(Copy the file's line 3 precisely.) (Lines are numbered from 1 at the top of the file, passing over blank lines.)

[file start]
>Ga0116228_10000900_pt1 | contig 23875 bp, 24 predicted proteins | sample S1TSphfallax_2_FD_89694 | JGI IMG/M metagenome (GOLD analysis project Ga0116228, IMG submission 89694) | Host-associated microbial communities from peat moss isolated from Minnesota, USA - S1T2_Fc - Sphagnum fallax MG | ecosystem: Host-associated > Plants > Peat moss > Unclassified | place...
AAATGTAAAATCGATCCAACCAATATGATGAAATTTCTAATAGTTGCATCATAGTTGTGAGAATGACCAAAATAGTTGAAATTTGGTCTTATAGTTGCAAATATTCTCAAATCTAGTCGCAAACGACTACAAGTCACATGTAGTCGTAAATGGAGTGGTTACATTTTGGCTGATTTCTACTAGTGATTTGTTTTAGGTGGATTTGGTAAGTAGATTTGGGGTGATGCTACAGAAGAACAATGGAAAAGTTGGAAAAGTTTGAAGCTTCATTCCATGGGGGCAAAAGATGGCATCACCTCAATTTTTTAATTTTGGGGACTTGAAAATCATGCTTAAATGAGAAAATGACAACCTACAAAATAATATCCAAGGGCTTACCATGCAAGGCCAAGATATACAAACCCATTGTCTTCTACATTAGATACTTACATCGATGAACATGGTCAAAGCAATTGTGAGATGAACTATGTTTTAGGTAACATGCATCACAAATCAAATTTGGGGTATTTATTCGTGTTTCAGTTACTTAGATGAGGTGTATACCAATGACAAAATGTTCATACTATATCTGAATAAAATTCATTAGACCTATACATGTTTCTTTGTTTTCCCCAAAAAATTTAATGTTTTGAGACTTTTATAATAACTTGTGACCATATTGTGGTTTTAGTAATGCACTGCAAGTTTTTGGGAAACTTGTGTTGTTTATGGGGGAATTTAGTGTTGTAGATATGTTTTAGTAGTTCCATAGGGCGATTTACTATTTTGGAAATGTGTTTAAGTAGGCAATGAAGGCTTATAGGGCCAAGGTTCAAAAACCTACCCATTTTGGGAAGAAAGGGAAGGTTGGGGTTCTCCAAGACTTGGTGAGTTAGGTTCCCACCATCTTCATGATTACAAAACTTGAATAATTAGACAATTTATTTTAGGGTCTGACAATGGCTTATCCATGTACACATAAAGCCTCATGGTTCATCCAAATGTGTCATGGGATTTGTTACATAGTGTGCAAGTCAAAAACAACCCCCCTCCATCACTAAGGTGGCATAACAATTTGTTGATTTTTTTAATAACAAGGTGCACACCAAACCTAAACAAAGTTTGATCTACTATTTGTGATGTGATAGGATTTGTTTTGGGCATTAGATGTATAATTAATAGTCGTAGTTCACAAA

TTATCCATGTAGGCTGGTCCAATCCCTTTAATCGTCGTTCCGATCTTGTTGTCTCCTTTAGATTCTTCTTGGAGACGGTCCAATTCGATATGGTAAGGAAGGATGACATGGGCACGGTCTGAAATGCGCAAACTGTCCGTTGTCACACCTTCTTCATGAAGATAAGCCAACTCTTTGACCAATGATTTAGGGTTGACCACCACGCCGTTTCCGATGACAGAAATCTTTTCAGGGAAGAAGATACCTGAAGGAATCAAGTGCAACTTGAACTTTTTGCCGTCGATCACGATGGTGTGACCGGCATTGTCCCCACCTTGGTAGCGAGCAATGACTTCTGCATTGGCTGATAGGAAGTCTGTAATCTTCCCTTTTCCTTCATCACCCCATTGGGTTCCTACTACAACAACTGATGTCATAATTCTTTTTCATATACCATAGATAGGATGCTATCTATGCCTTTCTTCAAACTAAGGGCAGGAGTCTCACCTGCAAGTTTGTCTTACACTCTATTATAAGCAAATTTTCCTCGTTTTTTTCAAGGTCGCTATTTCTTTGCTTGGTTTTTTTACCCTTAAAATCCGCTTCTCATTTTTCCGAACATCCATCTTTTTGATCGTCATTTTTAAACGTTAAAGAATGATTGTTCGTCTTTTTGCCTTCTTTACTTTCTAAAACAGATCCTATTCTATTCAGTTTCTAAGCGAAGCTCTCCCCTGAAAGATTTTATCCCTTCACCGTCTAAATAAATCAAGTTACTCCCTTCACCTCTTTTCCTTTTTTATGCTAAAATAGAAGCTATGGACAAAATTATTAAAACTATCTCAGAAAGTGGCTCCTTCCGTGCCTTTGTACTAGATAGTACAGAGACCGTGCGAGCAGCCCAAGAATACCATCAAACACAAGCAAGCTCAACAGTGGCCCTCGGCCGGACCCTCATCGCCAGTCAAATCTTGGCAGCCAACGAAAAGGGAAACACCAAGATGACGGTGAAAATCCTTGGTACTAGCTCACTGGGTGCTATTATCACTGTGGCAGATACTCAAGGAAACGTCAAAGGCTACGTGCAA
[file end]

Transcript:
TTATCCATGTAGGCTGGTCCAATCCCTTTAATCGTCGTTCCGATCTTGTTGTCTCCTTTAGATTCTTCTTGGAGACGGTCCAATTCGATATGGTAAGGAAGGATGACATGGGCACGGTCTGAAATGCGCAAACTGTCCGTTGTCACACCTTCTTCATGAAGATAAGCCAACTCTTTGACCAATGATTTAGGGTTGACCACCACGCCGTTTCCGATGACAGAAATCTTTTCAGGGAAGAAGATACCTGAAGGAATCAAGTGCAACTTGAACTTTTTGCCGTCGATCACGATGGTGTGACCGGCATTGTCCCCACCTTGGTAGCGAGCAATGACTTCTGCATTGGCTGATAGGAAGTCTGTAATCTTCCCTTTTCCTTCATCACCCCATTGGGTTCCTACTACAACAACTGATGTCATAATTCTTTTTCATATACCATAGATAGGATGCTATCTATGCCTTTCTTCAAACTAAGGGCAGGAGTCTCACCTGCAAGTTTGTCTTACACTCTATTATAAGCAAATTTTCCTCGTTTTTTTCAAGGTCGCTATTTCTTTGCTTGGTTTTTTTACCCTTAAAATCCGCTTCTCATTTTTCCGAACATCCATCTTTTTGATCGTCATTTTTAAACGTTAAAGAATGATTGTTCGTCTTTTTGCCTTCTTTACTTTCTAAAACAGATCCTATTCTATTCAGTTTCTAAGCGAAGCTCTCCCCTGAAAGATTTTATCCCTTCACCGTCTAAATAAATCAAGTTACTCCCTTCACCTCTTTTCCTTTTTTATGCTAAAATAGAAGCTATGGACAAAATTATTAAAACTATCTCAGAAAGTGGCTCCTTCCGTGCCTTTGTACTAGATAGTACAGAGACCGTGCGAGCAGCCCAAGAATACCATCAAACACAAGCAAGCTCAACAGTGGCCCTCGGCCGGACCCTCATCGCCAGTCAAATCTTGGCAGCCAACGAAAAGGGAAACACCAAGATGACGGTGAAAATCCTTGGTACTAGCTCACTGGGTGCTATTATCACTGTGGCAGATACTCAAGGAAACGTCAAAGGCTACGTGCAA